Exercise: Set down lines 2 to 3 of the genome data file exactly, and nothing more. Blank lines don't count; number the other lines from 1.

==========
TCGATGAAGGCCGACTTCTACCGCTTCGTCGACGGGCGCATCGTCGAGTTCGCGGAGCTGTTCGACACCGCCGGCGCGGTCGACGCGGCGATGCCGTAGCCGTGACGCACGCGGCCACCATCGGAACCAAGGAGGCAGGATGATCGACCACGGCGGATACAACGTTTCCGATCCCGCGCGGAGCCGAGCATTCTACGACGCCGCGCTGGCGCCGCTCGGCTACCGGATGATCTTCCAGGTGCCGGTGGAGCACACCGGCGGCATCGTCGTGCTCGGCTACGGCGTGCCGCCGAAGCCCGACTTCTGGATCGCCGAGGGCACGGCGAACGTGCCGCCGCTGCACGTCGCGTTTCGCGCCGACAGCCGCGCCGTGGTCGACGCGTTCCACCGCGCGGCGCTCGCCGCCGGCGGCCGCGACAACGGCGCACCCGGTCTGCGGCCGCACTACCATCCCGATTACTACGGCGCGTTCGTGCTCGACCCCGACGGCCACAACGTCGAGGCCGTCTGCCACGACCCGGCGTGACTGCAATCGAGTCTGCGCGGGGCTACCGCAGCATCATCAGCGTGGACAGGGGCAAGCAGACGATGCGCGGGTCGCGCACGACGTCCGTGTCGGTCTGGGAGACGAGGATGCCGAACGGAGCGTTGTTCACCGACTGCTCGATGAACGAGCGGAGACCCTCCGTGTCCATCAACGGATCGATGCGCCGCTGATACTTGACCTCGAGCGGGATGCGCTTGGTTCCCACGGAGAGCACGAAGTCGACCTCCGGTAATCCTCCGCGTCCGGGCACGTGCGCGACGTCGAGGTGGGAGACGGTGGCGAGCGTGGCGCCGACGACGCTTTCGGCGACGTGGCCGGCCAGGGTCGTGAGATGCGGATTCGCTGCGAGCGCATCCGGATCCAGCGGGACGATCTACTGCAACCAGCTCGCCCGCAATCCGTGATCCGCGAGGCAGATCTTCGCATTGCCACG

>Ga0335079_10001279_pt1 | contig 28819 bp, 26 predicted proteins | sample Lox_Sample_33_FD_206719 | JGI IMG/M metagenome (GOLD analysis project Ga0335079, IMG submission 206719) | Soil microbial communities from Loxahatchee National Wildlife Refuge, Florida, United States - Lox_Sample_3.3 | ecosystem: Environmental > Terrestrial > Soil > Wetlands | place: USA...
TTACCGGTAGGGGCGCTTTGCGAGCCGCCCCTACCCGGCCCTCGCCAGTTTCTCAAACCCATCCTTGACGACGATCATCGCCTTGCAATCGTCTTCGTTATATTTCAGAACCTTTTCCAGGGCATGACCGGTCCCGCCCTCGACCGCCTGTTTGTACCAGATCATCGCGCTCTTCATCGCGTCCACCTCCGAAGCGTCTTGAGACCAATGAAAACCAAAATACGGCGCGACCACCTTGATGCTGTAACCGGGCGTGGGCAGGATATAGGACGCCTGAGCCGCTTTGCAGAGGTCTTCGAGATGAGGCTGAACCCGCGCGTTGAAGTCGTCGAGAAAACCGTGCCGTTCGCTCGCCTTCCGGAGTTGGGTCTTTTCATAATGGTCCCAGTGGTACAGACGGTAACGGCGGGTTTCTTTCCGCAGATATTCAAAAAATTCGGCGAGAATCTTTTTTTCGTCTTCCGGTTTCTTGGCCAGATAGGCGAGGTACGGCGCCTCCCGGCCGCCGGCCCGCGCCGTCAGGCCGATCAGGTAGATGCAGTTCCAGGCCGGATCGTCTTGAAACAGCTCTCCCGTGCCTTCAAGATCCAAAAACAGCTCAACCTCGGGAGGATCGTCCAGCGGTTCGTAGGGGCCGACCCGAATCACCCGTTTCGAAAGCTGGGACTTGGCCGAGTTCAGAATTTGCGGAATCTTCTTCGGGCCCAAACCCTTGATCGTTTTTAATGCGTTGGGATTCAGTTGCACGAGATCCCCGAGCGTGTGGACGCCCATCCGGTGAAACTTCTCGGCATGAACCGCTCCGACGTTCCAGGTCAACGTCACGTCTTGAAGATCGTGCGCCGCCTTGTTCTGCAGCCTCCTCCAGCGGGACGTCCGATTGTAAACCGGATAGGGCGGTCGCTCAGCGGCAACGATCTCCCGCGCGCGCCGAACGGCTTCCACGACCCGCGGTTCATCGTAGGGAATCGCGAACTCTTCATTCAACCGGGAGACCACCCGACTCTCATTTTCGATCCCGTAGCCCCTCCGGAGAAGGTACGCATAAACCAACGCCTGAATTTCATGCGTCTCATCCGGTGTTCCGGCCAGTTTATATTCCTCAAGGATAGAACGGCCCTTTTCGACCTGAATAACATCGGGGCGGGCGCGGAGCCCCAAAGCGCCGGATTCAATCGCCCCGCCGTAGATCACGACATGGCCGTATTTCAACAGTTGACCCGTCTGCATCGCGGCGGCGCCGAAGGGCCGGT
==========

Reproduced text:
>Ga0335079_10001279_pt1 | contig 28819 bp, 26 predicted proteins | sample Lox_Sample_33_FD_206719 | JGI IMG/M metagenome (GOLD analysis project Ga0335079, IMG submission 206719) | Soil microbial communities from Loxahatchee National Wildlife Refuge, Florida, United States - Lox_Sample_3.3 | ecosystem: Environmental > Terrestrial > Soil > Wetlands | place: USA...
TTACCGGTAGGGGCGCTTTGCGAGCCGCCCCTACCCGGCCCTCGCCAGTTTCTCAAACCCATCCTTGACGACGATCATCGCCTTGCAATCGTCTTCGTTATATTTCAGAACCTTTTCCAGGGCATGACCGGTCCCGCCCTCGACCGCCTGTTTGTACCAGATCATCGCGCTCTTCATCGCGTCCACCTCCGAAGCGTCTTGAGACCAATGAAAACCAAAATACGGCGCGACCACCTTGATGCTGTAACCGGGCGTGGGCAGGATATAGGACGCCTGAGCCGCTTTGCAGAGGTCTTCGAGATGAGGCTGAACCCGCGCGTTGAAGTCGTCGAGAAAACCGTGCCGTTCGCTCGCCTTCCGGAGTTGGGTCTTTTCATAATGGTCCCAGTGGTACAGACGGTAACGGCGGGTTTCTTTCCGCAGATATTCAAAAAATTCGGCGAGAATCTTTTTTTCGTCTTCCGGTTTCTTGGCCAGATAGGCGAGGTACGGCGCCTCCCGGCCGCCGGCCCGCGCCGTCAGGCCGATCAGGTAGATGCAGTTCCAGGCCGGATCGTCTTGAAACAGCTCTCCCGTGCCTTCAAGATCCAAAAACAGCTCAACCTCGGGAGGATCGTCCAGCGGTTCGTAGGGGCCGACCCGAATCACCCGTTTCGAAAGCTGGGACTTGGCCGAGTTCAGAATTTGCGGAATCTTCTTCGGGCCCAAACCCTTGATCGTTTTTAATGCGTTGGGATTCAGTTGCACGAGATCCCCGAGCGTGTGGACGCCCATCCGGTGAAACTTCTCGGCATGAACCGCTCCGACGTTCCAGGTCAACGTCACGTCTTGAAGATCGTGCGCCGCCTTGTTCTGCAGCCTCCTCCAGCGGGACGTCCGATTGTAAACCGGATAGGGCGGTCGCTCAGCGGCAACGATCTCCCGCGCGCGCCGAACGGCTTCCACGACCCGCGGTTCATCGTAGGGAATCGCGAACTCTTCATTCAACCGGGAGACCACCCGACTCTCATTTTCGATCCCGTAGCCCCTCCGGAGAAGGTACGCATAAACCAACGCCTGAATTTCATGCGTCTCATCCGGTGTTCCGGCCAGTTTATATTCCTCAAGGATAGAACGGCCCTTTTCGACCTGAATAACATCGGGGCGGGCGCGGAGCCCCAAAGCGCCGGATTCAATCGCCCCGCCGTAGATCACGACATGGCCGTATTTCAACAGTTGACCCGTCTGCATCGCGGCGGCGCCGAAGGGCCGGT